4.0 out of 5 stars
Very good, and sometimes great, even if there are flaws, Jan 1 2013
Season 1 - Very inventive series, which morphs somewhat along the way during it's first 6 episode season.
A vampire. a werewolf and a ghost all share a small house in England. They desperately want to simply fit
in, be accepted and not hurt anyone. It's got a lot of dry wit and some real emotions as well, with strong
performances throughout. Someone remarked it's like `Seinfeld' with undead characters, and that is part
of the appeal early on, seeing these characters more in human, often humorous ways than in scary supernatural
ones. But over the course of the season, the supernatural and darker tones become more and more prominent.
This leads to some confusion in tone at times, along with some messiness as to just what the rules of the game
are for these creatures. There's also a few hard to take leaps of faith (e.g. a human character who hardly seems
fazed when he leans the true identity of our three leads.). When it first turned from `dramedy' to drama, and
the supernatural elements began to grow stronger I was very disappointed, as it seemed like the show was losing
what made it unique, but then it regained it's balance by amping up the emotions along with the other-worldly,
and making the characters' pain at being trapped between worlds, and their love for each other moving and real,
while avoiding (mostly) clichés or the familiar. I'll be very curious to see where it goes from here.
Season 2 - While still uneven at times, with it's goofy moments of humor not always meshing smoothly with it's darker
and more emotional sides, the series has grown a bit in it's 2nd season. While still not (for me) up with the all time great
series like The Wire or Mad Men or Breaking Bad, at it's best, it's an amazingly potent mix of heartrending drama, dark,
off-beat humor and some effective horror as well. But this is horror with all the rules reversed, with the `monsters' being
the human race, and the heroes our vampire werewolf and ghost who simply want to live like other people. At times, in
an odd way it reminded me of "Dexter", the outsider with scary possibilities, who wants to fit in. But whereas Dexter
is all about emotions repressed, here the emotions are on the sleeve (occasionally a bit too much, and there are a few
Much like the first season this starts strong, seems to lose its way a bit in the middle, with some forced humor, and
repetitive moments but finishes with such a kick that its easy to forgive any lapses. The acting is on a very high level,
the writing is witty and human, and the direction and camerawork can be very effective at creating mood and scares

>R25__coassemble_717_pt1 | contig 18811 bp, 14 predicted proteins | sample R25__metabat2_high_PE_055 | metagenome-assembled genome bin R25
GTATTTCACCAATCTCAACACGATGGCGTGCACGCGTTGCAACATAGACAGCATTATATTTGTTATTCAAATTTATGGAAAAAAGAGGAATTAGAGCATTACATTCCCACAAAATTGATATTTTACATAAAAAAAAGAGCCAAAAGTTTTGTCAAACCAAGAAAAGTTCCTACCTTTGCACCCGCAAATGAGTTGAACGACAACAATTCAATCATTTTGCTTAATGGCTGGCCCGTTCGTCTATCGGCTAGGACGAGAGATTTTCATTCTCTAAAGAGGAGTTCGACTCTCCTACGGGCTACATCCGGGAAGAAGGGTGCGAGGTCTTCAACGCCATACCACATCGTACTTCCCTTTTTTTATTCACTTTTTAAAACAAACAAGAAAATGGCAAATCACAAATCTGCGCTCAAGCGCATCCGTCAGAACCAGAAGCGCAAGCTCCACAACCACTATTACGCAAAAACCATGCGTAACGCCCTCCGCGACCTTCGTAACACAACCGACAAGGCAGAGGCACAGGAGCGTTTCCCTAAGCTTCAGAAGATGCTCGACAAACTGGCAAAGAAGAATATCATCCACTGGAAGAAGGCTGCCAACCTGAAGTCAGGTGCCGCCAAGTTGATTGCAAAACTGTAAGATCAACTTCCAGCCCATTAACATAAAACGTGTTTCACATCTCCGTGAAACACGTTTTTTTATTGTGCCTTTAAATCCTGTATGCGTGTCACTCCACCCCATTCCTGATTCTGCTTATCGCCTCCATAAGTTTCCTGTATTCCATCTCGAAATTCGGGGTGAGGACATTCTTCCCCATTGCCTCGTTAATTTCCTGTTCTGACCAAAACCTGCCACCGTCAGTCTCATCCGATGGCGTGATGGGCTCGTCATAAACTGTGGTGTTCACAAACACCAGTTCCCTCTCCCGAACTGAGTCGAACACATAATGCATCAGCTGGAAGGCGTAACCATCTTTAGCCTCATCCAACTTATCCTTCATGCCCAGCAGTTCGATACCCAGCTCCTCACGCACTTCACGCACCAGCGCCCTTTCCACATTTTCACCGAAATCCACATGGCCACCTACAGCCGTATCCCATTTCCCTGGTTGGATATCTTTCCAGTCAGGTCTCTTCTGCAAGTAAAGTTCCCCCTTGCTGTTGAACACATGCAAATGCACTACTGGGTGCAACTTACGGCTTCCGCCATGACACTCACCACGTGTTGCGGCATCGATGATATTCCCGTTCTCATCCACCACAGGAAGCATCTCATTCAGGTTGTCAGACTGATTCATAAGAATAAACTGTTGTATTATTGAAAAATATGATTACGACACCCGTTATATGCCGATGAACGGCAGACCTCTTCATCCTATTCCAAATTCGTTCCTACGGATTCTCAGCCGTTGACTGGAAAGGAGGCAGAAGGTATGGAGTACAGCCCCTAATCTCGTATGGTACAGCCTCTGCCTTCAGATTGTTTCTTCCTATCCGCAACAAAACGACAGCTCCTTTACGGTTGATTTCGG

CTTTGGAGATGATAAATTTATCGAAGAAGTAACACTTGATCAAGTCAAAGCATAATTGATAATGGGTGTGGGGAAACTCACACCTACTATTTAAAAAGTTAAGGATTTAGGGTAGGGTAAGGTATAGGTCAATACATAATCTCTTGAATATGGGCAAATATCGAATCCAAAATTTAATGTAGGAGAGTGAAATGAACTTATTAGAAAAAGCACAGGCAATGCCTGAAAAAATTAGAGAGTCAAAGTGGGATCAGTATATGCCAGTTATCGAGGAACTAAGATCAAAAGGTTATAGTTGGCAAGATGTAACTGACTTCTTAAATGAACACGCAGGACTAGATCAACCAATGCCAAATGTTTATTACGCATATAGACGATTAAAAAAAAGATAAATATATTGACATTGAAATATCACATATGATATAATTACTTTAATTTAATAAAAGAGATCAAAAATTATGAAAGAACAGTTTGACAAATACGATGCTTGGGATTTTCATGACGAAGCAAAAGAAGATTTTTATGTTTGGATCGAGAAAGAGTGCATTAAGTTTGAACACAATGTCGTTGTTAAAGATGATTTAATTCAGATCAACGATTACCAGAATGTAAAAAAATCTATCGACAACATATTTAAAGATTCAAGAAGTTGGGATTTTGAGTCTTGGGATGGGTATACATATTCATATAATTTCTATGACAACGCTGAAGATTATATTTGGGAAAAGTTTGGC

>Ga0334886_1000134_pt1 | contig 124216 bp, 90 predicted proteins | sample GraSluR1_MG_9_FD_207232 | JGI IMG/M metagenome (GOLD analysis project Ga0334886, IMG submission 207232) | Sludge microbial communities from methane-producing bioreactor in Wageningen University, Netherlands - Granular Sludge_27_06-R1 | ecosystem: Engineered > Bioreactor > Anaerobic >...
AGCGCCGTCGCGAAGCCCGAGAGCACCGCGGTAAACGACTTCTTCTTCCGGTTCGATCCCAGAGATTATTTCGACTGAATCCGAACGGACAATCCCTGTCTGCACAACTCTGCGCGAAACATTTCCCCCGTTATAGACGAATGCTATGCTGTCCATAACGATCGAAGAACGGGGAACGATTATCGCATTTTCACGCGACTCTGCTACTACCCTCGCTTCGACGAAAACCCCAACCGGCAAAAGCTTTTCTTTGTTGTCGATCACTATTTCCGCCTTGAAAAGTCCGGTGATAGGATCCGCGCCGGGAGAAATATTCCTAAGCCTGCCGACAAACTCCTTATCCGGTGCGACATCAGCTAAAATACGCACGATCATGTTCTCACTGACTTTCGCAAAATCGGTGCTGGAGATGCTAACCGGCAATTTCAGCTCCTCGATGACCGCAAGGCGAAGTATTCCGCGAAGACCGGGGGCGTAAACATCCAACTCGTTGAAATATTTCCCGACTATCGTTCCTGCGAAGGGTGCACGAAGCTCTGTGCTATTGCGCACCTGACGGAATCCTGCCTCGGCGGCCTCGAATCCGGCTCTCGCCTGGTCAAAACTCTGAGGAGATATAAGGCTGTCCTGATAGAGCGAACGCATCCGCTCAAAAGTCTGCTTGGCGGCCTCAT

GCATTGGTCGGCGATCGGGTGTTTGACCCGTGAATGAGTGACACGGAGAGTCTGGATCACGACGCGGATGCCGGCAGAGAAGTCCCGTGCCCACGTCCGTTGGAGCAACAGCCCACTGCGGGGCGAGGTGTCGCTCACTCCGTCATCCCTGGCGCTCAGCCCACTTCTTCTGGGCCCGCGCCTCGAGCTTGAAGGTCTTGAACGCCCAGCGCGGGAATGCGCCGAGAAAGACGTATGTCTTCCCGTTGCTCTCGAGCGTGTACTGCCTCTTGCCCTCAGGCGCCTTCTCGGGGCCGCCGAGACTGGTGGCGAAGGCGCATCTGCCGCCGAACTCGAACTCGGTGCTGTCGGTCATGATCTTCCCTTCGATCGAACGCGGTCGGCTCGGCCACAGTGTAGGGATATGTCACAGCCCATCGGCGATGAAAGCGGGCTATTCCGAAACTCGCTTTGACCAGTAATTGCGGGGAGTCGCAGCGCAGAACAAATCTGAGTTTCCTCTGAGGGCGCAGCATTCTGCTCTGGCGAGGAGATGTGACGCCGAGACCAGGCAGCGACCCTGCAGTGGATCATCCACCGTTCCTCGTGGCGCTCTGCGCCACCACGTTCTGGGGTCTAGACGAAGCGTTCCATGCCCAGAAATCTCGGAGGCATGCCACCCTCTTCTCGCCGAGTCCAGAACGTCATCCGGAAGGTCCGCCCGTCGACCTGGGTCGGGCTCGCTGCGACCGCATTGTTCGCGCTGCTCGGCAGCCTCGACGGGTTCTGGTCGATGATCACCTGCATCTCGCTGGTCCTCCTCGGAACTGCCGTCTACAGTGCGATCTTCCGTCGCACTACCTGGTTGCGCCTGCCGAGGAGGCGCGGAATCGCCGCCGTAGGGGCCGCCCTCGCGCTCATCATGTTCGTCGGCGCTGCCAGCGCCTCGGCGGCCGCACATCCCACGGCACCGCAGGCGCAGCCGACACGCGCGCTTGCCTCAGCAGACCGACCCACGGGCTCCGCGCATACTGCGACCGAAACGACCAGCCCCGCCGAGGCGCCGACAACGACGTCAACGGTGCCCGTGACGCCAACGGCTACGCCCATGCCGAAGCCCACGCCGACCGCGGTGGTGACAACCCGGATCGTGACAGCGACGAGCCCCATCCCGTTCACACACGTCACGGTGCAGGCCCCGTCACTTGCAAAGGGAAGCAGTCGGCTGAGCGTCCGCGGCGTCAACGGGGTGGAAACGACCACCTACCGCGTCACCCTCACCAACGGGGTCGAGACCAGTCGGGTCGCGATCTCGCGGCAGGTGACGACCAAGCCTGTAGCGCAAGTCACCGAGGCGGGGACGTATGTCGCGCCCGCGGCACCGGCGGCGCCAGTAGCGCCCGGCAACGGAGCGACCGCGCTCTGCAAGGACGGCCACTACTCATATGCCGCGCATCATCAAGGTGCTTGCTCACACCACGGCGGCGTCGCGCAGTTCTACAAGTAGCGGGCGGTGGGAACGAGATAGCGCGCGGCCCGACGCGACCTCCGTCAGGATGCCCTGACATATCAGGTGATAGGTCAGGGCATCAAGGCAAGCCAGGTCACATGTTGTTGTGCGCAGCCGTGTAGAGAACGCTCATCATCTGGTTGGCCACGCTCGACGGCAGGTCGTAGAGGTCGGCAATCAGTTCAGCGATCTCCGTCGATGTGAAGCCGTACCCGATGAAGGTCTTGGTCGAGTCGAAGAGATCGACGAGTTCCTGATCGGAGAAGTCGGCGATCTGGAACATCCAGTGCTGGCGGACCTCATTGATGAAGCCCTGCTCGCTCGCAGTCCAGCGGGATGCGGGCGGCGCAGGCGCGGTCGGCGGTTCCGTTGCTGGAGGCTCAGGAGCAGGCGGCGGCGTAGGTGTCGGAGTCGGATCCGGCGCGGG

on a TV budget. Not perfect perhaps, but it's a rare TV show that can make me think, laugh, cry, and send a shiver
down my spine all in one episode. Some great use of rock tunes to set the mood tops it off.
Season 3 - I seem to be in the minority, but for me season 3 represented a bit of frustrating fall off from the preceding years,
although it still has it's share of strong moments, and the last 2 episodes are very powerful. But some of the earlier weaknesses
have gotten more prevalent; twists that seem a bit arbitrary, rules of its world that seem to shift to fit story convenience, story
lines that get dropped, character choices and complex morality that aren't really explored or are over-simplified, episodes that
seem a bit disconnected from the others.
And some of the strengths are less played too; fewer ironic or emotional uses of rock music, fewer visually inventive scenes,
and most importantly, less genuine emotion, and more slightly histrionic soapy-ness. (Suddenly the characters seem to
cry in every episode, which starts to make those powerful moments lose their impact). And the questions of 'what are good
and evil in a complex world' seem to get answered a bit more facilely than before
There are also episodes in the middle that feel a bit dull, as if treading water. Perhaps this season would have been stronger
as 5 or 6 episodes.
Certainly good television, and worth watching, but for the first time I found myself less emotionally moved, and more apt to
find my mind wandering. The climax (which in some ways feels like a natural ending to the series) certainly makes up for a
lot of that, but not all of it.